“India is among the top five nations in terms of research output, and it excels in some select areas. However, the overall quality of research (if you remove a few top institutions) is still quite low,” Hari laments.
The ongoing coronavirus pandemic has had a devastating impact on the health and economies of nations around the world.
“We learned a lot about ourselves and alternate ways of living and working during the pandemic,” observes Keel Hunt, author of The Family Business: How Ingram Transformed the World of Books. The lockdowns led to many routines of life becoming more personal.
“Choices were more limited, and we all became more interested or even dependent on how publishers, booksellers and authors did their work in service to society. Many players in the book trade responded well to these challenges,” Keel adds.
“I believe we found that humans are much more resilient than anyone believed possible,” he says.
“The pandemic has taken a lot of money out of the system and so there will be pressure on the government to cut funding in science. But, on the other hand, the pandemic has led to a realisation that science is important to our future,” Hari Pulakkat adds.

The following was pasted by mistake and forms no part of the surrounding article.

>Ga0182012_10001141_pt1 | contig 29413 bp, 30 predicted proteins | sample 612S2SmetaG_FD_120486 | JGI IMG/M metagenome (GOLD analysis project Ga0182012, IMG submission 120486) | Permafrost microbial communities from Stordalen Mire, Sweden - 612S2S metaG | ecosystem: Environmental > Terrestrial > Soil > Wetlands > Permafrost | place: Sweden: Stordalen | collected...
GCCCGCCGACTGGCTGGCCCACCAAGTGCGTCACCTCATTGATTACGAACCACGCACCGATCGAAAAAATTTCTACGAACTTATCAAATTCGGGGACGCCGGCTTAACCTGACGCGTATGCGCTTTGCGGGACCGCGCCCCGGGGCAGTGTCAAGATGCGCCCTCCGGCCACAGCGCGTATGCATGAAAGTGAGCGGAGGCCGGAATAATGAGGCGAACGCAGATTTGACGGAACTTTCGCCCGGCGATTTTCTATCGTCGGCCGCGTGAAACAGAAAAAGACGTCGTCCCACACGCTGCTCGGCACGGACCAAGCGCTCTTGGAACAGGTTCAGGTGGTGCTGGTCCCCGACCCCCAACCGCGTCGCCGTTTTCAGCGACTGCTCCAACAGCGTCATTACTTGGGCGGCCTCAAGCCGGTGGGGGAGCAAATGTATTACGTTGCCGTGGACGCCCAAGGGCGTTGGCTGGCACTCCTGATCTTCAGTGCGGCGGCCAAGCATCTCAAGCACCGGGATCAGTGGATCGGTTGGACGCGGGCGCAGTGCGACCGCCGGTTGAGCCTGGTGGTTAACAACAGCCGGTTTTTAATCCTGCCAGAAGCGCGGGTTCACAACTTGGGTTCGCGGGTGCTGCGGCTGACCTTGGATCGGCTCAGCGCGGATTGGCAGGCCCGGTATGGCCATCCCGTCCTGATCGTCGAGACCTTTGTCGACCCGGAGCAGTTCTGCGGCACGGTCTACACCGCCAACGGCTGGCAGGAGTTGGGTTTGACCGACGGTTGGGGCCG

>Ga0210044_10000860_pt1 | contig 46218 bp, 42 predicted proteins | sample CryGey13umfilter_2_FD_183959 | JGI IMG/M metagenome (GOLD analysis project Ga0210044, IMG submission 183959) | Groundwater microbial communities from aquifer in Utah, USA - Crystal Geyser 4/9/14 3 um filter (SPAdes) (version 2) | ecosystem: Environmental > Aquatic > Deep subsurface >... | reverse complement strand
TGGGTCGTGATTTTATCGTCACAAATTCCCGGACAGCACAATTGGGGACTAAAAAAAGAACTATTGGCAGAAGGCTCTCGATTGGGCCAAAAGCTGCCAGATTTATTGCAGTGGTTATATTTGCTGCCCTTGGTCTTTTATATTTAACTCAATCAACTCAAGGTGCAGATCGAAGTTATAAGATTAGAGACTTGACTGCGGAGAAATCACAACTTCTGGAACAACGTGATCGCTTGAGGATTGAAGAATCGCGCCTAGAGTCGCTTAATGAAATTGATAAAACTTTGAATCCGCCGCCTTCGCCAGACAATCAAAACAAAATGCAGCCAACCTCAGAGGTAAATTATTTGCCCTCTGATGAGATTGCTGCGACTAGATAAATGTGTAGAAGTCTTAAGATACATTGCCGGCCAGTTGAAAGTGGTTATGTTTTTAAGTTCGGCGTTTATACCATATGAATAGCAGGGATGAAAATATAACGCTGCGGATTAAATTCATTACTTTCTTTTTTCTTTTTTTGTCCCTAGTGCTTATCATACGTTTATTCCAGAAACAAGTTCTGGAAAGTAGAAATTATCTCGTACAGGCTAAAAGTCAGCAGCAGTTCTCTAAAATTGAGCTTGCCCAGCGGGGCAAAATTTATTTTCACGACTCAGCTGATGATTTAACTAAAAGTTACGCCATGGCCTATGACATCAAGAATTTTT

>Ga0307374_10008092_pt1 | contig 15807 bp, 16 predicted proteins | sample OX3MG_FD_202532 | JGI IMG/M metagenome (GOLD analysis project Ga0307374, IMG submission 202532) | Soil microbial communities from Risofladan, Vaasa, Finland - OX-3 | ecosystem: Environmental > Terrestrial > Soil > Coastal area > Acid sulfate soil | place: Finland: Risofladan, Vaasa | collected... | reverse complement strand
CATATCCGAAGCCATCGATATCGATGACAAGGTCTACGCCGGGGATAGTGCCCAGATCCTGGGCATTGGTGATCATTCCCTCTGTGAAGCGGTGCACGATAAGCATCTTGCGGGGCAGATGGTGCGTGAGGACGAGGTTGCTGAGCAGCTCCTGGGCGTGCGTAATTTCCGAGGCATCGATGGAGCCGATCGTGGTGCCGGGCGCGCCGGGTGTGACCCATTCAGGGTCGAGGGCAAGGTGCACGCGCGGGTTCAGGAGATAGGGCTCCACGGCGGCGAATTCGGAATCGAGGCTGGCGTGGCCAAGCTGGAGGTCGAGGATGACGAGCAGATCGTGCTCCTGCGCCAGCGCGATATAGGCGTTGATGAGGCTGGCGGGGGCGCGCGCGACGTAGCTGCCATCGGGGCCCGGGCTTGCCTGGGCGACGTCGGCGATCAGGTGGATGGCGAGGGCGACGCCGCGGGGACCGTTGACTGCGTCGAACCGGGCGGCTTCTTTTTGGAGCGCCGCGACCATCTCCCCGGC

“We will have to and see whether this realisation will lead to increase in funding overall or only in some areas like healthcare,” he observes.
The pandemic has also led to two other contradictory trends. “The first is the feeling that India needs to stand on its feet in science and technology. The second is the need to cooperate with other countries in science to solve big problems. We have to again wait and see how these two tendencies will influence each other,” Hari explains.
Management and leadership
Four authors address the changing face of leadership, demographics, and technology impacts.
“The leaders of successful companies, of any size really, must be thoughtful leaders of people, as well as innovators of products and services. This fact is real at any stage of development,” observes Keel Hunt.